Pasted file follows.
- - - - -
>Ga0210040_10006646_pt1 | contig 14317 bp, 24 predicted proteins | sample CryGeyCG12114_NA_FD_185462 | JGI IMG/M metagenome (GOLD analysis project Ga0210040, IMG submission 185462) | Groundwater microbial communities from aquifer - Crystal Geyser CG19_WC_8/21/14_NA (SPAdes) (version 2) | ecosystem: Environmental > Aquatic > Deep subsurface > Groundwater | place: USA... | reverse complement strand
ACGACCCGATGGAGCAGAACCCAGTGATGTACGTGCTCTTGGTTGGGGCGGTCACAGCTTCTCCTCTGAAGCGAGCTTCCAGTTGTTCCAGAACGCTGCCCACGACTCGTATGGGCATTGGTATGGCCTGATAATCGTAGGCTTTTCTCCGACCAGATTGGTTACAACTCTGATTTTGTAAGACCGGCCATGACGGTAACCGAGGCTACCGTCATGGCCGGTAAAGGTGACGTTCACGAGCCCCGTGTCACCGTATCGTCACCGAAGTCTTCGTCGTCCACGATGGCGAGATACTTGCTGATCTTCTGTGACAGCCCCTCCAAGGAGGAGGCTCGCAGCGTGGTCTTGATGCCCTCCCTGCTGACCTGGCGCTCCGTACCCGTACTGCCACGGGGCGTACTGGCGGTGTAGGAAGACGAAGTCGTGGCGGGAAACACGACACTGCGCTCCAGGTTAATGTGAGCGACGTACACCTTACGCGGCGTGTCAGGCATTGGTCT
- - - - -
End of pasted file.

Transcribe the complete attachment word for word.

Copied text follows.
>Ga0210040_10006646_pt1 | contig 14317 bp, 24 predicted proteins | sample CryGeyCG12114_NA_FD_185462 | JGI IMG/M metagenome (GOLD analysis project Ga0210040, IMG submission 185462) | Groundwater microbial communities from aquifer - Crystal Geyser CG19_WC_8/21/14_NA (SPAdes) (version 2) | ecosystem: Environmental > Aquatic > Deep subsurface > Groundwater | place: USA... | reverse complement strand
ACGACCCGATGGAGCAGAACCCAGTGATGTACGTGCTCTTGGTTGGGGCGGTCACAGCTTCTCCTCTGAAGCGAGCTTCCAGTTGTTCCAGAACGCTGCCCACGACTCGTATGGGCATTGGTATGGCCTGATAATCGTAGGCTTTTCTCCGACCAGATTGGTTACAACTCTGATTTTGTAAGACCGGCCATGACGGTAACCGAGGCTACCGTCATGGCCGGTAAAGGTGACGTTCACGAGCCCCGTGTCACCGTATCGTCACCGAAGTCTTCGTCGTCCACGATGGCGAGATACTTGCTGATCTTCTGTGACAGCCCCTCCAAGGAGGAGGCTCGCAGCGTGGTCTTGATGCCCTCCCTGCTGACCTGGCGCTCCGTACCCGTACTGCCACGGGGCGTACTGGCGGTGTAGGAAGACGAAGTCGTGGCGGGAAACACGACACTGCGCTCCAGGTTAATGTGAGCGACGTACACCTTACGCGGCGTGTCAGGCATTGGTCT